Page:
In a hotly anticipated decision, the White House will likely nominate Monica Bertagnolli, the current head of the US National Cancer Institute (NCI), to lead the US National Institutes of Health (NIH) next week, a source who is familiar with the decision told Nature.
If confirmed by the US Senate, Bertagnolli will take over the largest public funder of biomedical research in the world, with a budget of over $47 billion. The decision comes nearly a year and a half after geneticist Francis Collins, who helmed the agency for more than 12 years, stepped down in December 2021.
“I don’t think there could be a better choice for this role,” says Suzanne George, a medical oncologist at the Dana-Farber Cancer Institute in Boston, Massachusetts who has worked with Bergnatolli. “As a leader, she brings people together to tackle new challenges in novel, innovative and inclusive ways.”
The Wall Street Journal reported on Bertagnolli’s planned nomination reported on Bertagnolli’s planned nomination on 19 April.
After serving a brief 6-month stint as the first female NCI director, Bertagnolli would be the second permanent female director of the NIH if she is confirmed.
A cancer surgeon, Bertagnolli was also the first woman to lead the Dana-Farber Cancer Institute’s surgical oncology division. And she was the president of the American Society of Clinical Oncology, an organization in Alexandria, Virginia, that represents cancer physicians, and led the Alliance for Clinical Trials in Oncology, which works with the NCI to develop and lead cancer clinical trials.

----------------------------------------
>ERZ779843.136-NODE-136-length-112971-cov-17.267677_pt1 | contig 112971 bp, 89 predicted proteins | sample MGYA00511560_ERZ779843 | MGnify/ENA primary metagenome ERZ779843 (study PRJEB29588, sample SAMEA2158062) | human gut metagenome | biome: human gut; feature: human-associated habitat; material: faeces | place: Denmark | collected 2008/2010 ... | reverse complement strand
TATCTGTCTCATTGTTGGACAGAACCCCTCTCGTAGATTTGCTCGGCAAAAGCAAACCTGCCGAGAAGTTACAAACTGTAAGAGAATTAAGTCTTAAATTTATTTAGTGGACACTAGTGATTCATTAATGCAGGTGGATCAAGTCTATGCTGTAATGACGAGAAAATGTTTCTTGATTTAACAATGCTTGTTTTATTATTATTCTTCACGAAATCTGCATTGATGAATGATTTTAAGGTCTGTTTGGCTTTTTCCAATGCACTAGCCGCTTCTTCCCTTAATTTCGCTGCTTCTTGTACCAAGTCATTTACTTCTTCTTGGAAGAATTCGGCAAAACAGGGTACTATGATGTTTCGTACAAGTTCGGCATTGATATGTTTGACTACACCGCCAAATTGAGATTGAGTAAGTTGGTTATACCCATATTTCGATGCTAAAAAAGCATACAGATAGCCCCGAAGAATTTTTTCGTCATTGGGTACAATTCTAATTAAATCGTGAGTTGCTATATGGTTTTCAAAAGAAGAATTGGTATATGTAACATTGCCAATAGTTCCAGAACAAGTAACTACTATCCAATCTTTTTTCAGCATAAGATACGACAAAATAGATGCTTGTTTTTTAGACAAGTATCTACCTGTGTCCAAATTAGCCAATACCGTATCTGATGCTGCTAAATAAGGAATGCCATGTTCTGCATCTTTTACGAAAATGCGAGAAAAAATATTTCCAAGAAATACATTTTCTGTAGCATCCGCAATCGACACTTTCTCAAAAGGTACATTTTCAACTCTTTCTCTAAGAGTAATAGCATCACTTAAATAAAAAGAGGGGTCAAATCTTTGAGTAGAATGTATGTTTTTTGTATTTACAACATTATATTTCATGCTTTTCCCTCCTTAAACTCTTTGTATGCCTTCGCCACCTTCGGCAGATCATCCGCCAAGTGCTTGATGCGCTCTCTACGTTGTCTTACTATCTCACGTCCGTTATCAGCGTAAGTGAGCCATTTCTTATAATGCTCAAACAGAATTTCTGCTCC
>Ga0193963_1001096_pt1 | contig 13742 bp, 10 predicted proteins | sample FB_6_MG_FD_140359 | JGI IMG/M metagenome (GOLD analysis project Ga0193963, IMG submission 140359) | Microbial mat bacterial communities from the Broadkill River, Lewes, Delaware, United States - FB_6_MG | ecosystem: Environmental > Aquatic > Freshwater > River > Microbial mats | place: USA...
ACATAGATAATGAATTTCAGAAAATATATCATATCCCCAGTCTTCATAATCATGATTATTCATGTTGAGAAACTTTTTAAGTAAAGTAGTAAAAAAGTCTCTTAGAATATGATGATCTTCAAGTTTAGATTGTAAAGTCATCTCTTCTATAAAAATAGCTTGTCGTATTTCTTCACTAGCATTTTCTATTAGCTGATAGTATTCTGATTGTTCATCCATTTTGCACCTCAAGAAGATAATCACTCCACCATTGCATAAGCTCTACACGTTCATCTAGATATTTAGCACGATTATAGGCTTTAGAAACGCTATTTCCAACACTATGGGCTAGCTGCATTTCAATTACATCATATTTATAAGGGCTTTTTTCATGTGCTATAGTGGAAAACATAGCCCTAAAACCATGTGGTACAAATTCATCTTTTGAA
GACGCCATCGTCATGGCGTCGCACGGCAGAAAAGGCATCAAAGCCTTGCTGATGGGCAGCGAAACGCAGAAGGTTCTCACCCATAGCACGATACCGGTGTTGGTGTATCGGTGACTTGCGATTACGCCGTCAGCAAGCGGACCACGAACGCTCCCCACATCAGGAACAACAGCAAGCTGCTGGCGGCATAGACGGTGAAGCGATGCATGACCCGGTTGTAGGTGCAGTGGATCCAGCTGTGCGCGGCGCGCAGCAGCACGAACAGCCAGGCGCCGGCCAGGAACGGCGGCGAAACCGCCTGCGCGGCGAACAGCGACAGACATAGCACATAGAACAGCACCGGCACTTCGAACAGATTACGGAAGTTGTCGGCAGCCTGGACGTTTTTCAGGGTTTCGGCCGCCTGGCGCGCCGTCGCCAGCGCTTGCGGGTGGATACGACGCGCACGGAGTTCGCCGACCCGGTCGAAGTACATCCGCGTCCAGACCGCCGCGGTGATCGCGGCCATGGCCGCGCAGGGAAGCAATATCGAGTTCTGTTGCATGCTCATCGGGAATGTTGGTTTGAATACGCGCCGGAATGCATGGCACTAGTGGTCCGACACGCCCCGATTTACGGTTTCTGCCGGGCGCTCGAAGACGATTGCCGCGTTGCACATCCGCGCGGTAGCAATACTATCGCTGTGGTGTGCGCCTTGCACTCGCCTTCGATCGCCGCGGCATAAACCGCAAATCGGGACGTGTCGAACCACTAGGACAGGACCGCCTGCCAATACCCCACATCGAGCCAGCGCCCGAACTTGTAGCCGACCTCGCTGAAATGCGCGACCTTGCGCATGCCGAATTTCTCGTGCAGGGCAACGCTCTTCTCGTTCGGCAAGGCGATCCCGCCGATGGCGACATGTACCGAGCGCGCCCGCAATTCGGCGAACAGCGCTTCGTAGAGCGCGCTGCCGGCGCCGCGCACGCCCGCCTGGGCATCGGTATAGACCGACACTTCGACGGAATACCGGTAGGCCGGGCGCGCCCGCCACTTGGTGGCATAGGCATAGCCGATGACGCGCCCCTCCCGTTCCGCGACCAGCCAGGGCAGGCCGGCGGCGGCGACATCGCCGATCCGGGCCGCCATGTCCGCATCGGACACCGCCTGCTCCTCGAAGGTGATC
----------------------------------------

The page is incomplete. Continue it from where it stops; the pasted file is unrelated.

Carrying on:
In December, Bertagnolli announced that she had been diagnosed with breast cancer. At the American Association for Cancer Research meeting in Orlando, Florida this week, Bertagnolli said that her treatment had gone well and that her prognosis is “incredibly good”.
“It’s not a walk in the park,” she said of the experience. “But I’ve had tremendous support.” Bertagnolli also noted that she participated in a clinical trial to develop a new diagnostic testing approach.
That it is has taken more than a year to find Collins’ replacement has raised some concerns given the NIH’s broad research portfolio and its role in funding COVID-19 research.
The potential nomination comes as House Republicans have vowed to investigate the NIH’s role related to the pandemic. The Senate confirmation process for NIH director picks is typically uncontroversial, but some worry that the politicization of science during the COVID-19 pandemic might erode the bipartisan support the NIH has typically received.
The next NIH director will have their work cut out for them: in addition to managing congressional probes, researchers have called on the NIH to take bold action to bolster the diversity of the biomedical workforce, speed the pace of innovation and ensure the agency continues to fund research at a rate that is on pace with inflation.
The White House and Bertagnolli did not immediately respond to a request for comment. The NIH referred Nature to the White House for comment.
This is a developing story and will be further updated.